Dairy products linked to coronary heart disease - study
By Jimmy Downs
Saturday Jan , 2012 (foodconsumer.org) -- Eating dairy foods such as low-fat cheese and non-fat milk may increase risk of coronary heart disease (CHD), a major killer in the United States, according to a study published in Public Health and Nutrition.
E. E. Avalos from Department of Family & Preventive Medicine, University of California in San Diego, California and colleagues conducted the study and found women eating low-fat cheese sometimes or often or drinking non-fat milk sometimes or often were at 132 percent increased risk for incident coronary heart disease and 48 percent increased risk for the disease, respectively, compared with those who rarely or never used these foods.
The association between dairy products and risk of coronary heart disease has been examined earlier, but not all studies yielded the same conclusion. The current study was based on data from 751 men and 1,008 women from a community for older adults who were followed by an average 16.2 years for fatal and non-fatal coronary heart disease. Both men and women were at a mean of around 70 years at baseline.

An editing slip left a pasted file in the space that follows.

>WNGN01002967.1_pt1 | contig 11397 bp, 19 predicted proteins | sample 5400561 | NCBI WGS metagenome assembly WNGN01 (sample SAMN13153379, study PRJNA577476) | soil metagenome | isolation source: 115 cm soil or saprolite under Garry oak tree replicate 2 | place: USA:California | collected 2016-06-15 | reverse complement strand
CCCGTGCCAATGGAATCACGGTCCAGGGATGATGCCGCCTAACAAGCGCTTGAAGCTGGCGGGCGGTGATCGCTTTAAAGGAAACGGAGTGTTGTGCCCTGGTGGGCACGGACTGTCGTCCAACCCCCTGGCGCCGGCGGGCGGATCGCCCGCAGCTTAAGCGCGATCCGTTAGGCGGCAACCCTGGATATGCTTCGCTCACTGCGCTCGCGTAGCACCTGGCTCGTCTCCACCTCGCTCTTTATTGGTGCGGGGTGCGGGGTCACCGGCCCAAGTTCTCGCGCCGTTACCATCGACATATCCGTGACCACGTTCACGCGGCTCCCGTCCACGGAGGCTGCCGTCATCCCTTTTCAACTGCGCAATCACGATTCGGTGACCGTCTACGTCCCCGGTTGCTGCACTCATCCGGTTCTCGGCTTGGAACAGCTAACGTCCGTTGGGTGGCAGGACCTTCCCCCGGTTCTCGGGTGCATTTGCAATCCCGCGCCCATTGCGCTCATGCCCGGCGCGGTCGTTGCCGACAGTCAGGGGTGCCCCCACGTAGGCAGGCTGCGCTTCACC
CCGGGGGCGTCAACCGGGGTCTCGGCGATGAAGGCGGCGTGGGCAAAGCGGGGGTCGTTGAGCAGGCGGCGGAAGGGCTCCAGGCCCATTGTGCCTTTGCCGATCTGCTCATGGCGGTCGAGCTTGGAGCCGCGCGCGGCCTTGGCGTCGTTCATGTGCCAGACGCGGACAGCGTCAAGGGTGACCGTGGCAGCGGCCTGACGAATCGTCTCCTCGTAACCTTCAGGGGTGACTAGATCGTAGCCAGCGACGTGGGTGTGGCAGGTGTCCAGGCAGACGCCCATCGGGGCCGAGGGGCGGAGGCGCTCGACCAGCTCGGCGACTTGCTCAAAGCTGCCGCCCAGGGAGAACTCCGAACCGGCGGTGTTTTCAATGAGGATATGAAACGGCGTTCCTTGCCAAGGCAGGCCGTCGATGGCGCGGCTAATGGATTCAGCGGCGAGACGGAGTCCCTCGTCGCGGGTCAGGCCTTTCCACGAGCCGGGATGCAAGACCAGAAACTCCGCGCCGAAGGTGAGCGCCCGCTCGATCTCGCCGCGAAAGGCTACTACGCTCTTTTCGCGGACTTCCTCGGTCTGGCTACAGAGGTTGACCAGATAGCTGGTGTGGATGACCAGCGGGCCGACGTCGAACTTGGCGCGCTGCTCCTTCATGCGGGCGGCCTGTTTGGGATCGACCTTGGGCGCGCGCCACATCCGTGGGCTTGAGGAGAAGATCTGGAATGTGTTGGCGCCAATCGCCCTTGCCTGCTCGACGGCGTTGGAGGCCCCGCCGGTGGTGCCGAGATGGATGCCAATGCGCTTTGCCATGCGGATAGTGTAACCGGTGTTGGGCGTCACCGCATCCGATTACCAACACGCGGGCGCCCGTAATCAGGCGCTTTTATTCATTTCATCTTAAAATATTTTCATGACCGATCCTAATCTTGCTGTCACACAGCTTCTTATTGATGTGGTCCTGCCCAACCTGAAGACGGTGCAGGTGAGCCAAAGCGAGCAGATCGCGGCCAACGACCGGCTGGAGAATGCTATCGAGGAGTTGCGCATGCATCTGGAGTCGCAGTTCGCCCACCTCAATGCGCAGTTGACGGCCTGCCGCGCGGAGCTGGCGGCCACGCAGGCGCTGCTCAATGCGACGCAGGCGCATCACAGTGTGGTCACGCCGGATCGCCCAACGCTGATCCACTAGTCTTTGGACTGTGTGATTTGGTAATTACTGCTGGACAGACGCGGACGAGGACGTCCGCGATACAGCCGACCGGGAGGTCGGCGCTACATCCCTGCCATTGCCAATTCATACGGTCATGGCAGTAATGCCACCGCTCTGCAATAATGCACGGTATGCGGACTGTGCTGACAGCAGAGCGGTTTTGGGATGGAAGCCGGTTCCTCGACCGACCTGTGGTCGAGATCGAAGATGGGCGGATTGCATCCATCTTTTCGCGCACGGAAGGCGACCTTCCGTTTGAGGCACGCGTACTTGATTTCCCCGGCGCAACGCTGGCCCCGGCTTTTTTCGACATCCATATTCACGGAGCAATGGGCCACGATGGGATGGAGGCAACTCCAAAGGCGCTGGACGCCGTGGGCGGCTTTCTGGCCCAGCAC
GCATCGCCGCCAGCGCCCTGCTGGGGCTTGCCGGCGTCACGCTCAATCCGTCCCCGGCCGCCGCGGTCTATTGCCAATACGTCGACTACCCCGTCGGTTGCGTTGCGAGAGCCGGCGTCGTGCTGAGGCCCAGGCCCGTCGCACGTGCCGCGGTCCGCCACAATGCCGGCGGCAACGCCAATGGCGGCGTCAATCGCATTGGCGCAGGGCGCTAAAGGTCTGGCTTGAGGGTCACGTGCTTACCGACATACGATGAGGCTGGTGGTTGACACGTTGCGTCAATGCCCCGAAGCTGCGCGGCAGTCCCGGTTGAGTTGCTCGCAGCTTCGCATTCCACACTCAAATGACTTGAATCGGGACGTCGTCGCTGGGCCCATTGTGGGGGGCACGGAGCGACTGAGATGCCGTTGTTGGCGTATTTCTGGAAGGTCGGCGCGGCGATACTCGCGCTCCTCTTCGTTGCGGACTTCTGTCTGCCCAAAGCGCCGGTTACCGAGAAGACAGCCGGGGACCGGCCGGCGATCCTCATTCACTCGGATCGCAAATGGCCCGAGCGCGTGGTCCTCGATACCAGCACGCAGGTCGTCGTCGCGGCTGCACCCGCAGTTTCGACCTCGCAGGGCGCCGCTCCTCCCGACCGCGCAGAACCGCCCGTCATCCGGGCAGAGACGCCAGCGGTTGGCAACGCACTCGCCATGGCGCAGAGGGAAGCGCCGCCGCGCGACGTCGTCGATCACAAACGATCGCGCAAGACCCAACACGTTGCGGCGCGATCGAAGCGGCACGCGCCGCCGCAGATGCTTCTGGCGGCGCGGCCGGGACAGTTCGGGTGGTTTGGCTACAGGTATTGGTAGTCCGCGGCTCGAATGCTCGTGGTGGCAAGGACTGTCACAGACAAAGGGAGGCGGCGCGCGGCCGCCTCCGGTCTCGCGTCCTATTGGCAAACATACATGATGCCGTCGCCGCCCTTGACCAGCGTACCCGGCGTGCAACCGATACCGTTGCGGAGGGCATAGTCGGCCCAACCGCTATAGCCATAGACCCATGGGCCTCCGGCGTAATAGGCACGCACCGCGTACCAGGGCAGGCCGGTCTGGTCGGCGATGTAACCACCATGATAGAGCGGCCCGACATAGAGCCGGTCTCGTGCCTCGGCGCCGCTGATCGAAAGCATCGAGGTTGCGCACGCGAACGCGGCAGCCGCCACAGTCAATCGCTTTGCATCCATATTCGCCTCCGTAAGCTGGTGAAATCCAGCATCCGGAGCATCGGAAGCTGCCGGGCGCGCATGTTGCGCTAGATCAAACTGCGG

It was found that subjects who developed coronary heart disease were more likely to be older, have higher body mass index and higher total cholesterol, and to be male, diabetic and hypetensive, than those without coronary heart disease.
The association between consumption of dairy products like low-fat cheese and non-fat milk and risk of coronary heart disease was significant even after adjustment for age, BMI, diabetes mellitus, hypertension or high blood pressure, LDL-cholesterol and hormone therapy in women.
The researchers concluded "Woman with higher intake of low-fat cheese and non-fat milk seem to have a higher risk of incident CHD."
Coronary heart disease also known as coronary artery disease is a completely preventable disease. Dr. Colin T Campbell, a nutrition professor at Cornell University suggests that patients eating a plant-based diet can reverse the medical condition or at least stop the progression of the disease.
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